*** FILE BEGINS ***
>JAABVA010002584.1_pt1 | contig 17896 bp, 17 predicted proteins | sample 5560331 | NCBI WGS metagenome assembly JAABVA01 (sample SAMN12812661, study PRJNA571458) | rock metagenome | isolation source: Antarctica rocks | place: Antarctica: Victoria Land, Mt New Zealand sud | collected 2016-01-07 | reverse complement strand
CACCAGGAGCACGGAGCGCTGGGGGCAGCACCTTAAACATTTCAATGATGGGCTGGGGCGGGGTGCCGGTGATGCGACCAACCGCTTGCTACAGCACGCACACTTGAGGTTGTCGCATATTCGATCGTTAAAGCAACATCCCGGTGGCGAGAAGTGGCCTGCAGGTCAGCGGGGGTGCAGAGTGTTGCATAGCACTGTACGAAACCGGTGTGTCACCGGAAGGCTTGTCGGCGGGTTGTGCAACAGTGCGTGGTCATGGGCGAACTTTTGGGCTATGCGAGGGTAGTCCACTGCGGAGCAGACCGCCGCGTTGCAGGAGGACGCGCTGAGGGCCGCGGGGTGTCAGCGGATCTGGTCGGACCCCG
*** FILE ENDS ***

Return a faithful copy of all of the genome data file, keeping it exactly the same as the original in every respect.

>JAABVA010002584.1_pt1 | contig 17896 bp, 17 predicted proteins | sample 5560331 | NCBI WGS metagenome assembly JAABVA01 (sample SAMN12812661, study PRJNA571458) | rock metagenome | isolation source: Antarctica rocks | place: Antarctica: Victoria Land, Mt New Zealand sud | collected 2016-01-07 | reverse complement strand
CACCAGGAGCACGGAGCGCTGGGGGCAGCACCTTAAACATTTCAATGATGGGCTGGGGCGGGGTGCCGGTGATGCGACCAACCGCTTGCTACAGCACGCACACTTGAGGTTGTCGCATATTCGATCGTTAAAGCAACATCCCGGTGGCGAGAAGTGGCCTGCAGGTCAGCGGGGGTGCAGAGTGTTGCATAGCACTGTACGAAACCGGTGTGTCACCGGAAGGCTTGTCGGCGGGTTGTGCAACAGTGCGTGGTCATGGGCGAACTTTTGGGCTATGCGAGGGTAGTCCACTGCGGAGCAGACCGCCGCGTTGCAGGAGGACGCGCTGAGGGCCGCGGGGTGTCAGCGGATCTGGTCGGACCCCG